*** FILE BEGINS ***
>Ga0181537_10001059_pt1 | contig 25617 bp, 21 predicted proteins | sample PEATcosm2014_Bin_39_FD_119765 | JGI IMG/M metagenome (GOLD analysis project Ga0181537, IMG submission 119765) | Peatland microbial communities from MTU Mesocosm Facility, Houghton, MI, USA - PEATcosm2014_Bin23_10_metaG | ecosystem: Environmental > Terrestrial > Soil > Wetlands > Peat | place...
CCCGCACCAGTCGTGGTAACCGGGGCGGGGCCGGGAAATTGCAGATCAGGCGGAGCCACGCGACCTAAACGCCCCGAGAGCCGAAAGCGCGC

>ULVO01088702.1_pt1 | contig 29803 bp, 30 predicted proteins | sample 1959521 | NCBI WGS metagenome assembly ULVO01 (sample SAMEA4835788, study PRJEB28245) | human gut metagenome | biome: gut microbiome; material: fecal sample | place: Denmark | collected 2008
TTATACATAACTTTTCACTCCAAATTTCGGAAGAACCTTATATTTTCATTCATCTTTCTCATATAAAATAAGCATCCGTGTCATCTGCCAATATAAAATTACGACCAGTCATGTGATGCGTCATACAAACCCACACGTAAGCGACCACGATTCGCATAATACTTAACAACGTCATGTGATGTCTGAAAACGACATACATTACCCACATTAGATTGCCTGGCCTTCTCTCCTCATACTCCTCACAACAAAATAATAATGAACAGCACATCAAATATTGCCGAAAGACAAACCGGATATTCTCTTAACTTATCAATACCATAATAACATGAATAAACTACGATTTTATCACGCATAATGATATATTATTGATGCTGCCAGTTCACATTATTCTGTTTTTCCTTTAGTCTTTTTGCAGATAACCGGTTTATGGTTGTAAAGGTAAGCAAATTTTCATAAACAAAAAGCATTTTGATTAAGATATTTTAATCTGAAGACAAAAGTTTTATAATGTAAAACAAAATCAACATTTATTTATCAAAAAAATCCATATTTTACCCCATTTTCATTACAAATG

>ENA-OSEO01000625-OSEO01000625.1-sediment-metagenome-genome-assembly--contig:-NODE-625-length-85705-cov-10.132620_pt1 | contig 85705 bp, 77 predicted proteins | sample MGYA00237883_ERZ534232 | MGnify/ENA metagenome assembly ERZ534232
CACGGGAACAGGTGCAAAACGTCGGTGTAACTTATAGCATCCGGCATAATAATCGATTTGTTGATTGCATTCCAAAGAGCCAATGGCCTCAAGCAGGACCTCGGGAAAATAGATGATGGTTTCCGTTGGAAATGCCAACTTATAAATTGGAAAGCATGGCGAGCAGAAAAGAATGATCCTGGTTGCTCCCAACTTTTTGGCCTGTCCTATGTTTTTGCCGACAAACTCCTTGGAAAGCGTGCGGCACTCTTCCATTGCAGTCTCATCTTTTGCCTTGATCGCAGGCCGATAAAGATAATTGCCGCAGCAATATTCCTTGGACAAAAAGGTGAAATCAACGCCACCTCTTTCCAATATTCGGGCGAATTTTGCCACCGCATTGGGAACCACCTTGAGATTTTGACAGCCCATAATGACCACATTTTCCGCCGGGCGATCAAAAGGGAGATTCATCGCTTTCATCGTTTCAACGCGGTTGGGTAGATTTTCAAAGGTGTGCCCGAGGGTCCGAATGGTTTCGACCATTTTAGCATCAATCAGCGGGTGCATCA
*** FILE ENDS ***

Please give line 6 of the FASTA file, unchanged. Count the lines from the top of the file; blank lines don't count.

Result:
CACGGGAACAGGTGCAAAACGTCGGTGTAACTTATAGCATCCGGCATAATAATCGATTTGTTGATTGCATTCCAAAGAGCCAATGGCCTCAAGCAGGACCTCGGGAAAATAGATGATGGTTTCCGTTGGAAATGCCAACTTATAAATTGGAAAGCATGGCGAGCAGAAAAGAATGATCCTGGTTGCTCCCAACTTTTTGGCCTGTCCTATGTTTTTGCCGACAAACTCCTTGGAAAGCGTGCGGCACTCTTCCATTGCAGTCTCATCTTTTGCCTTGATCGCAGGCCGATAAAGATAATTGCCGCAGCAATATTCCTTGGACAAAAAGGTGAAATCAACGCCACCTCTTTCCAATATTCGGGCGAATTTTGCCACCGCATTGGGAACCACCTTGAGATTTTGACAGCCCATAATGACCACATTTTCCGCCGGGCGATCAAAAGGGAGATTCATCGCTTTCATCGTTTCAACGCGGTTGGGTAGATTTTCAAAGGTGTGCCCGAGGGTCCGAATGGTTTCGACCATTTTAGCATCAATCAGCGGGTGCATCA